The Immigrant Jew in America

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Elements of the Jewish Population in the United States*
by Henrietta Szold

* - From "The Immigrant Jew in America"-- issued by the National Liberal Immigration League, New York City, 1907.
Also included in earlier 1905 edition of "The Russian Jew in the United States."

Cutting down through two centuries and a half of American Jewish history lays bare three distinctly marked strata of population: the Spanish-Portuguese, the German, and the Russian. This apparently presents a simple study in population, all the simpler as the German stream of immigration did not flow in until the Sephardic settlement had had ample time and opportunity to work out its potentialities. To a less degree, the same exclusive dominance was granted the German Jew during his shorter period, coextensive, roughly speaking, with the nineteenth century. But on closer examination the problem is not so simple. Or, to put it in other words, the influences exerted by each of the three elements of the Jewish population of the United States are subtler, more varied, dependent upon a greater number of constituent factors, appears from their bare enumeration.

The Spanish-Portuguese population was not a unit. Some of its members came to the American colonies direct from Portugal; others came after residence in Holland, or in Holland and England; others again by way of Brazil or the Dutch colonies in South America and the French colonies in the West Indies. Such wanderings betoken an adventurous spirit and a history of romantic episode, which, in turn, indicate differentiated experiences, varied opinions, and a broad outlook upon affairs, with pliant ability to grasp and utilize a situation, however new and unexpected. Paradoxical as it may seem, the very cosmopolitanism and variety of their experiences were calculated to weld them into a single community. Their secular needs and ambitions were so comprehensive and di fled as to give full scope to their cultivated and powers. In their Jewish life they could be content to sink differences, and so to the outsider they had the appeal of a homogeneous body. That does not necessarily imply perfect harmony or stagnancy in the Sephardic congregations. The vestry rooms were the scenes of lively discussions that inflicted heart-burning, and caused recriminations. But whatever may have convulsed the small community from within, to the world, in spite of its divers origins, it presented a solid front.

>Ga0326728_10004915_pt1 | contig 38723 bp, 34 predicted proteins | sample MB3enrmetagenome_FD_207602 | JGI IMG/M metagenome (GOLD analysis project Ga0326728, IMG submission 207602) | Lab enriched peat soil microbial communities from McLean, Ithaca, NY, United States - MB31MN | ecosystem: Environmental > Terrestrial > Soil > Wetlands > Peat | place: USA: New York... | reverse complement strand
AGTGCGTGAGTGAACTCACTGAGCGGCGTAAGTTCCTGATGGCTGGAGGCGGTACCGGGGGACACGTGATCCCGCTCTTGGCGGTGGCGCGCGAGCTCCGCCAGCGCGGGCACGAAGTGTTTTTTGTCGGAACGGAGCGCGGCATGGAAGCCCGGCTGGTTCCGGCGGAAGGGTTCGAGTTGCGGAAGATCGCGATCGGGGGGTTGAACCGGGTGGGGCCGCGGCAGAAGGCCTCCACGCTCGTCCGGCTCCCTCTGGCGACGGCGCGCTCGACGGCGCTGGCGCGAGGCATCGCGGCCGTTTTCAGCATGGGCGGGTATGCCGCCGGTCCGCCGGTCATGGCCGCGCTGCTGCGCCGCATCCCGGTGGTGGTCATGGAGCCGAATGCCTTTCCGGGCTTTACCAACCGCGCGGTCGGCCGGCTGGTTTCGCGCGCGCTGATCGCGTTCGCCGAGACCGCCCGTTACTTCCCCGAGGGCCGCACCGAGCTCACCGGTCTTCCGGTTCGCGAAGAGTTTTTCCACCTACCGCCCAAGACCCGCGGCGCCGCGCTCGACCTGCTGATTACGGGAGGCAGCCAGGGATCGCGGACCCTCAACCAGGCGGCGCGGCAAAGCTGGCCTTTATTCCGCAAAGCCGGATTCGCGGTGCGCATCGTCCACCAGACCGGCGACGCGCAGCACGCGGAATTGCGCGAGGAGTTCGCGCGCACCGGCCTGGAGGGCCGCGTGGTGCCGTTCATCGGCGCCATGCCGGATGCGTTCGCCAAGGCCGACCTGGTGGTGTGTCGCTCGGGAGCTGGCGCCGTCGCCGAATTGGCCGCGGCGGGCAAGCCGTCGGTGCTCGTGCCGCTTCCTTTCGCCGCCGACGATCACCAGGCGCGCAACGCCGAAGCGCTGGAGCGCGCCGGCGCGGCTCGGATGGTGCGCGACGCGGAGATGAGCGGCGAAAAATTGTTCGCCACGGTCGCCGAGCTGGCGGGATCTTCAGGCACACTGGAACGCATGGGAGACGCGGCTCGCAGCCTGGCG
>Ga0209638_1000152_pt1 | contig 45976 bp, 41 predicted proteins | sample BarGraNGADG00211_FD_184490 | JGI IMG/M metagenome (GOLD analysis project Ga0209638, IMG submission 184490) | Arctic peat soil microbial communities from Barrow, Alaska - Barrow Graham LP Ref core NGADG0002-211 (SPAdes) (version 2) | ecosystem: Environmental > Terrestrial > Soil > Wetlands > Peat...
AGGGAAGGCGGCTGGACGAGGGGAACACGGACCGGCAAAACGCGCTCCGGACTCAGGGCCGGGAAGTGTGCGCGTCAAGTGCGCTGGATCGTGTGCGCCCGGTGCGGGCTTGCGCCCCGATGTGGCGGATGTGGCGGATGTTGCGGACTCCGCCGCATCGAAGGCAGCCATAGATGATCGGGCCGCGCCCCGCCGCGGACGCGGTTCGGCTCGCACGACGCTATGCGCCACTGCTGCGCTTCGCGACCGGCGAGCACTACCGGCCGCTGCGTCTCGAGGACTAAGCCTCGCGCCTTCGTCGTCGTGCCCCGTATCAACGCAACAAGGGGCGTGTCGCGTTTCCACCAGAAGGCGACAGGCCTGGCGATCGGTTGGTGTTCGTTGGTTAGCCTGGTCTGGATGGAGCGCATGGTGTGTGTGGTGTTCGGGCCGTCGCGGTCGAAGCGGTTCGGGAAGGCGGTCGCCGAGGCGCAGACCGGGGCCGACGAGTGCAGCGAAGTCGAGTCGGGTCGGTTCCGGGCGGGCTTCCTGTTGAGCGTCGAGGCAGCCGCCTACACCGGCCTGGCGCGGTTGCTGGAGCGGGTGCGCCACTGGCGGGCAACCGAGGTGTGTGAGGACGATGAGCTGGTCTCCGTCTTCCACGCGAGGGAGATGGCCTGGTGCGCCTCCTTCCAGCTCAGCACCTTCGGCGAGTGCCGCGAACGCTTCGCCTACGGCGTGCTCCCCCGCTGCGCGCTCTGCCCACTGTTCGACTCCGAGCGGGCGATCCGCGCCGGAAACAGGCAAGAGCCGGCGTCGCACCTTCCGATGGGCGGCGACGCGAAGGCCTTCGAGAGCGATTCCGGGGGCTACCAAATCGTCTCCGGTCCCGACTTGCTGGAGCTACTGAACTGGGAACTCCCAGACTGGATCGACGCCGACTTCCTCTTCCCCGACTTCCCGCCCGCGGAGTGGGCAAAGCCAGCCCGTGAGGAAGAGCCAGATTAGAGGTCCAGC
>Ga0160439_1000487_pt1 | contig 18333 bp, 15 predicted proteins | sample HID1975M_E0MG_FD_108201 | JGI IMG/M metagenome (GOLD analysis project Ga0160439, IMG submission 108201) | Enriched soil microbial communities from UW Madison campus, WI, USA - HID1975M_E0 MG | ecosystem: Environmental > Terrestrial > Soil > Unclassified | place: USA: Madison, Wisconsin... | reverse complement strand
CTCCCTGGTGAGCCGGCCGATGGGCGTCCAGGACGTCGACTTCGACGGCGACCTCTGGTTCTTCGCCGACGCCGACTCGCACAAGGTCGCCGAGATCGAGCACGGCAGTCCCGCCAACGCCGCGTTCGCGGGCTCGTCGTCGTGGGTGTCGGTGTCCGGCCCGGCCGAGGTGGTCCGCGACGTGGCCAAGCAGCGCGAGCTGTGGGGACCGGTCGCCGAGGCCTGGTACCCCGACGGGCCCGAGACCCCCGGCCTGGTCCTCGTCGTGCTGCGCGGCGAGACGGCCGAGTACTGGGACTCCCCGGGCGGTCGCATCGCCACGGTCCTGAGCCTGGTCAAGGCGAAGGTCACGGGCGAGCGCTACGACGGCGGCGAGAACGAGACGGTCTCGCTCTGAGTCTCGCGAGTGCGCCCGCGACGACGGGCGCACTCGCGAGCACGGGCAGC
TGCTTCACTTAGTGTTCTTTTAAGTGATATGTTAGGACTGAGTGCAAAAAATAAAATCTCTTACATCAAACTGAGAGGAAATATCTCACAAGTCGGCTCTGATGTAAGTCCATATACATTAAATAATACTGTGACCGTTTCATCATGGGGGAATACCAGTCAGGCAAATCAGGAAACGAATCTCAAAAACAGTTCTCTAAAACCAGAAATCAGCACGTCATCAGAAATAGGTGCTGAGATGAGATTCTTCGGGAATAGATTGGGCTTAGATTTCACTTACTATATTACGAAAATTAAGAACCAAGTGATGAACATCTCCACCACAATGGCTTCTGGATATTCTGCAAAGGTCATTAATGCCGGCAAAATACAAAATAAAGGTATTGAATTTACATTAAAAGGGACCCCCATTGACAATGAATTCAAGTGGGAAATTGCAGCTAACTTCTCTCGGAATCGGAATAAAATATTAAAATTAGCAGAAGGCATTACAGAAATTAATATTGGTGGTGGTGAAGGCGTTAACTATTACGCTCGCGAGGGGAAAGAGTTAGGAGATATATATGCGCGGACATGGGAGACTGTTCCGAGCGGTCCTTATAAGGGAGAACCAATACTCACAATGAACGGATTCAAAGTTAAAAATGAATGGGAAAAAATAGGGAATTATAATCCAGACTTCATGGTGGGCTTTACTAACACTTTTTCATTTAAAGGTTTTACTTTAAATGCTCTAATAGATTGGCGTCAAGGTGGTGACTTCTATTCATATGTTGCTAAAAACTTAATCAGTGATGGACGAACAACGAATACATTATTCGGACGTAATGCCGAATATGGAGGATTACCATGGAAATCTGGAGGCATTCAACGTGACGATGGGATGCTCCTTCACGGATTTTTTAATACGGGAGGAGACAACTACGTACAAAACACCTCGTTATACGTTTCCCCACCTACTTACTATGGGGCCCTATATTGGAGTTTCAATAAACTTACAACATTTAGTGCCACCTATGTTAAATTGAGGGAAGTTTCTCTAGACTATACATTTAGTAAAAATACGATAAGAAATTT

The aspect changed completely with the advent of the German Jewish immigrant. That a deep gulf yawned between the Sephardic and Ashkenazic sections of the Jewish community, was but a repetition of Jewish history elsewhere. It was equally a repetition of the course of Jewish history elsewhere that this division should exist in spite of the fact that in a number of well-known instances the straggling immigrants from Germany, arriving from the middle or perhaps the beginning of the eighteenth century to its close, became the very backbone and sinew of the congregation of older establishment, adopting its ritual and customs, and intermarrying with its sons and daughters. But when the stream of German immigration became more steady, as it did in the early years of the nineteenth century, and was reinforced by Polish­Dutch and Dutch-English tributaries, a new phase developed. The small Sephardic communities, in defense of their own individuality, could not, and, by reason of their hidalgo pride, would not, continue to absorb the new element. On the other hand, the prominent, useful individuals of the German section felt the propriety of devoting themselves to the needs of their countrymen.

The separation between the German and the Sephardic community, then, displays no features peculiar to American conditions. But the splitting up of the German community from within is of importance in the development of American Jewish life. Coming, for the greater part, direct from the villages of South and of North Germany, the immigrants arrived fully panoplied in their provincialism. The peculiarities of ritual and custom developed under the influence of German and Dutch particularism were dearer to their hearts than the great underlying principles. This is a statement of fact, not a criticism, certainly not derogatory criticism, for the fulness of communal activity and emotion manifests itself through Jewish ceremonial, and not in speculation, which is the prerogative reserved for the few. Congregations were naturally formed according to propinquity in the Old World. However, the principle of close fellowship tween "Landsleute" soon, in the face of common common trials and common problems, lost whatever rigidity it may have possessed, and ceded first place to a stronger reason operating in the direction of division of forces. The sprinkling of immigrants from the German cities, whose horizon was wider, and whose less simple experience might have tended to level differences, as in the case of the Sephardim, served to introduce a new element of separation. They transplanted to America the German reform agitation. The Charleston Sephardic congregation had, to be sure, divided upon the question of innovations, but as a movement reform was directed by the German Jews. Thus, both the secular and the religious past of the German immigrants inclined them to fall into autonomous groups, determined by their various German origins geographically considered, and by their attitude toward orthodoxy and reform.